A method to help learn to manage your savings
Working as a lawyer for several startups, Danielle Town was earning enough money to not have to worry too much about her immediate future, but how would she manage financially when she had to retire? As the daughter of Philip Bradley Town, investor and author of two very successful books on investment, it was relatively easy for her to write Invested: How Warren Buffett and Charlie Munger Taught Me to Master My Mind, My Emotions, and My Money, (with a Little Help from My Dad), as it was also easy to create an effective method for anyone who wants to learn to manage their money and savings by themselves.
Many useful tips to:
- Learn to take control of your money management yourself.
- Learn the key secrets of the world’s most successful investors.
- Master the technique to help take control of your emotions.
Achieving financial freedom guarantees us the life we imagine for our future, whilst also offering us the opportunity to live the life we desire today
Financial freedom has a meaning which is personal to each of us, which depends on the kind of life we dream of, and the objectives we set ourselves. Someone might wish for a debt- and mortgage-free future, while others might dream of reducing their working hours, or having the opportunity to transition from employee to employer. One thing that we all have in common, is the fact that we need to have ‘binocular’ lenses, one lense through which we can see what we are like today, in our current life, and another that can help us see how we will be in the future, in the life that we imagine for ourselves. Both these scenarios can be guaranteed by learning to manage our money.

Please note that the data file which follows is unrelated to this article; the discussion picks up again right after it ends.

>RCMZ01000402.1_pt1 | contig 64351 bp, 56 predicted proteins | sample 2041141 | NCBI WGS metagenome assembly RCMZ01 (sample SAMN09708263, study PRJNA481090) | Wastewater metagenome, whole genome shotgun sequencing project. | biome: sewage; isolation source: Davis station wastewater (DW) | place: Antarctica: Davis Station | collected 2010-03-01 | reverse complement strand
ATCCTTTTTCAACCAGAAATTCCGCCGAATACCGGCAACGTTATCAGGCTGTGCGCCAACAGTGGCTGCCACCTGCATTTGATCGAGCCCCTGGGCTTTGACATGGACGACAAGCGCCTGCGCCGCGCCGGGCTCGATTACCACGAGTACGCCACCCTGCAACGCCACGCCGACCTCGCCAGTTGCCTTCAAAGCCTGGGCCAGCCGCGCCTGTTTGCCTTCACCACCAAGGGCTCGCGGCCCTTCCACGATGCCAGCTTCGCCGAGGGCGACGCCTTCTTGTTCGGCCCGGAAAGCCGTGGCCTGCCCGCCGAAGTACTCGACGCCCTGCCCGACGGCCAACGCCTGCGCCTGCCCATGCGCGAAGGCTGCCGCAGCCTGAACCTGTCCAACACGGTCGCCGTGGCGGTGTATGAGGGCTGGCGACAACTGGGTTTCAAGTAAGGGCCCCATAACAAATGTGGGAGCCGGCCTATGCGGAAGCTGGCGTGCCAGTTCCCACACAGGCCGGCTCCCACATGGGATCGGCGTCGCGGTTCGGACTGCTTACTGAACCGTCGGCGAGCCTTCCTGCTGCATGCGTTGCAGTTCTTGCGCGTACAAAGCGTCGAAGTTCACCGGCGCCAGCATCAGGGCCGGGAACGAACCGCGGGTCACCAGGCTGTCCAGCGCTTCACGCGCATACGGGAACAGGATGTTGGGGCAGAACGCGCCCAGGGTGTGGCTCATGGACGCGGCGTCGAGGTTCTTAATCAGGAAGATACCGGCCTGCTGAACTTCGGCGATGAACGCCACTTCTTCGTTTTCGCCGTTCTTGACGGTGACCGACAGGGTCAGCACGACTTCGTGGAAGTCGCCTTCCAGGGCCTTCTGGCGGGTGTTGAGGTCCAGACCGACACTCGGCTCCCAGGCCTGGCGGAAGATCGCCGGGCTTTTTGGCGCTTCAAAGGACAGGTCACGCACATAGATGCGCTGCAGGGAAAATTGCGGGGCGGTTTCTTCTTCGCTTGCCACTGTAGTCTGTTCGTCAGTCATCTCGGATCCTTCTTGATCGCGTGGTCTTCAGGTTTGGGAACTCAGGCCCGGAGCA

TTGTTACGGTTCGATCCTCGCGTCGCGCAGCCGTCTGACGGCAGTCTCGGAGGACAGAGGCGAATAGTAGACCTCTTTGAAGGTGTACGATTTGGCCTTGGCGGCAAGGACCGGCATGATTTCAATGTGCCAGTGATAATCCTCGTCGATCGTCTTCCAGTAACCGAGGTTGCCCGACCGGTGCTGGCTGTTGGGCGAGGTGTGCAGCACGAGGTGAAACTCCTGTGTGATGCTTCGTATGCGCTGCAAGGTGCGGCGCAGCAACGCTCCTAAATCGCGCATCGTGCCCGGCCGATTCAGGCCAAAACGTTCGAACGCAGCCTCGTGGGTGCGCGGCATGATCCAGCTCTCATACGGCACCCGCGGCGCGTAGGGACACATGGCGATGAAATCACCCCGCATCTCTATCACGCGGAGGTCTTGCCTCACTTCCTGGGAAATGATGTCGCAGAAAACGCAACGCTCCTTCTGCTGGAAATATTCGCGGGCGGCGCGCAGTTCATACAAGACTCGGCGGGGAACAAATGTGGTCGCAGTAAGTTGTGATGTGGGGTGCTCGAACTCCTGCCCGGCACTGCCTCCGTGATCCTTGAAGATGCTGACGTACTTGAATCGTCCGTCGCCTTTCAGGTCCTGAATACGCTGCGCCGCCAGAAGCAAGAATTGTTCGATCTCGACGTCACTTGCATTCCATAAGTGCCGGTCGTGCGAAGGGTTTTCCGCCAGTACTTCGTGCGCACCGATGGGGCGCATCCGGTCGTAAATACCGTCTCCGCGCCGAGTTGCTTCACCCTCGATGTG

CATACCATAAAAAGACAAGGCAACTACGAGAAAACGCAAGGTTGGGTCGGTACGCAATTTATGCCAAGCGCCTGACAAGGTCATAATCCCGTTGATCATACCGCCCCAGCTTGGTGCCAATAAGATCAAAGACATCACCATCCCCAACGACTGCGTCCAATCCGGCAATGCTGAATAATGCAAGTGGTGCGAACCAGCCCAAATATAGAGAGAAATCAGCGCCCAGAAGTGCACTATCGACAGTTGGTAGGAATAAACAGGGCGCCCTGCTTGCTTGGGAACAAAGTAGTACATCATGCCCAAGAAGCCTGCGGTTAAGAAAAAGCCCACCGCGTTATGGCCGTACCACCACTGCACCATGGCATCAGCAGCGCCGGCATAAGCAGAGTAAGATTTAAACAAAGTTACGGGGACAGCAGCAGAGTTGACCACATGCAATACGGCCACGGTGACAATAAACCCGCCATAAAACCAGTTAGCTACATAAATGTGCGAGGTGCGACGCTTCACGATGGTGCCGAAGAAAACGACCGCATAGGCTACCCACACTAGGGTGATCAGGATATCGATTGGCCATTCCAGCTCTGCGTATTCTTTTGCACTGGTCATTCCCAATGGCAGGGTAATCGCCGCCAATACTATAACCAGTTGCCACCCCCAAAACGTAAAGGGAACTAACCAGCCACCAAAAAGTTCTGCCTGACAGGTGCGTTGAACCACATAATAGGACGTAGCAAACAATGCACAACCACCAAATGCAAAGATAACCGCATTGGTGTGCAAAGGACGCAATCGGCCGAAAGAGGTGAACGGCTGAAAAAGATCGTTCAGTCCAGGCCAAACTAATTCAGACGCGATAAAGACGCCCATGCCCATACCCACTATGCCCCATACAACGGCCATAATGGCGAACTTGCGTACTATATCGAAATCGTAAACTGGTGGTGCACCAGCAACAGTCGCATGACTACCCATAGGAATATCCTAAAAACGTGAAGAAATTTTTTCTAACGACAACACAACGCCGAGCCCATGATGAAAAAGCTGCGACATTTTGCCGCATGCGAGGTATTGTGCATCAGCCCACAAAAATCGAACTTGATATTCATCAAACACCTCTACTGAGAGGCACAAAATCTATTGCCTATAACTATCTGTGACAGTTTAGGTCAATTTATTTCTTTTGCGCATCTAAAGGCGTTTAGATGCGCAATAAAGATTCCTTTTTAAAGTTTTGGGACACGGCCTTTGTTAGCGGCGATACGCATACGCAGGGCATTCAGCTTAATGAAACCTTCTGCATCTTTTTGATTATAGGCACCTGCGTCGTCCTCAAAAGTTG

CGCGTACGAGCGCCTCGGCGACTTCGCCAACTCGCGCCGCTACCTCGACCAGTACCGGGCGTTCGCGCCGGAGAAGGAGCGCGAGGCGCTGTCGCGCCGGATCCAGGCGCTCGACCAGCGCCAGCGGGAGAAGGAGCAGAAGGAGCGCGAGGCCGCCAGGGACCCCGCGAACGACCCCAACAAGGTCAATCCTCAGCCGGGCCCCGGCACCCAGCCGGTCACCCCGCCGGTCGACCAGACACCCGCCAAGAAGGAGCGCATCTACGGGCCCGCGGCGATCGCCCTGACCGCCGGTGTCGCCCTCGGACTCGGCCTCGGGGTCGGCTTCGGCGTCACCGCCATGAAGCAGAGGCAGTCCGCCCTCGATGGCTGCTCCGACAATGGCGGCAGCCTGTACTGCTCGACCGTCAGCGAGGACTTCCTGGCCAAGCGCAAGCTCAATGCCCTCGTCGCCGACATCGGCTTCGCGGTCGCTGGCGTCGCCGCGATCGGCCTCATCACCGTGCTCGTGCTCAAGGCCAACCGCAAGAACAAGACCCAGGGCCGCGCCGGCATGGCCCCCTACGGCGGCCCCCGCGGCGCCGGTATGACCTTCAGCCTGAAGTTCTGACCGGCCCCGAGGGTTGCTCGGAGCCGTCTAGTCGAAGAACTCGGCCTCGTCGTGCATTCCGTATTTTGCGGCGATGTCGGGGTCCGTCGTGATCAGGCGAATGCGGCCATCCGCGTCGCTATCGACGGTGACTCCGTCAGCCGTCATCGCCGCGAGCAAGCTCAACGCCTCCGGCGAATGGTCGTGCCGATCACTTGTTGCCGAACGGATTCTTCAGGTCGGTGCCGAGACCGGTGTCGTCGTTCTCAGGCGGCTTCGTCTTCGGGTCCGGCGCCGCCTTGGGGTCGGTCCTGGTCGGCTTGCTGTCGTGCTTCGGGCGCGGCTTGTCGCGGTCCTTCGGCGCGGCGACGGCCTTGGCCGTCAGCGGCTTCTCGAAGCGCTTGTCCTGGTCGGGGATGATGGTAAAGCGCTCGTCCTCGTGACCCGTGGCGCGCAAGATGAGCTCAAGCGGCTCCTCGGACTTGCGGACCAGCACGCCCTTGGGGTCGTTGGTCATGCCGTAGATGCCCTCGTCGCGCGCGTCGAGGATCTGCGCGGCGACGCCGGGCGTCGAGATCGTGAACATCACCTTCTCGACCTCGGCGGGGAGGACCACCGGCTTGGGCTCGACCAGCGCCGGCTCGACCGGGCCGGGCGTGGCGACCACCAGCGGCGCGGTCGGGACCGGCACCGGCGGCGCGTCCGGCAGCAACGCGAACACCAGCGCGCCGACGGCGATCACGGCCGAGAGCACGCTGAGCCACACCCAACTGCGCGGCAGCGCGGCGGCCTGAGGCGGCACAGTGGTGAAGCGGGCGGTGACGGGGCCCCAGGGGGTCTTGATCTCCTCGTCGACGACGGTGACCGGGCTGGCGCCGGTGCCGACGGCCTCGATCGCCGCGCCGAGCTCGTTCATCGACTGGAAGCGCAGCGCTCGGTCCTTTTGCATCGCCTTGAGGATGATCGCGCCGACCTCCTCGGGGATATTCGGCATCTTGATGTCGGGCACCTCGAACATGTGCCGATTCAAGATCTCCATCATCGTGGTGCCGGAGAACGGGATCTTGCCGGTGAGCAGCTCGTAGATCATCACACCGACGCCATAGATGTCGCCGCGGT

Being capable of investing one’s own money does not only mean not having to pay a consultant, it also means breaking free of the misconception that saving is a (very conservative) form of investment. Inflation is the greatest enemy of saving: if we do not ensure that our savings increase at the rate of inflation, we are losing money without even spending it.
Encouragement to save money cannot be limited to simply not spending it: inflation makes the cost of living higher in the future, even if our habits don’t change between now and then. This means that if today we enjoy eating a meal in a good restaurant, and can afford to do so, it is not necessarily true that we will be able to continue doing so in the future: our money will certainly be worth less, so we will need more of it to be able to keep doing the same things.
On a macroeconomic level, inflation is considered by economists to be a positive force. According to studies conducted by the International Monetary Fund, a low and stable inflation rate creates a virtuous cycle of consumption, salaries and jobs; more jobs are created and salaries go up. However, if inflation increases beyond a certain level, buying power decreases, consumption falls and jobs are lost. This is where the value of our savings can erode. As far as the stock market is concerned, an increase in inflation has the opposite effect: stock prices generally increase with inflation because revenues and profits tend to increase.
The key ideas of "Invested"
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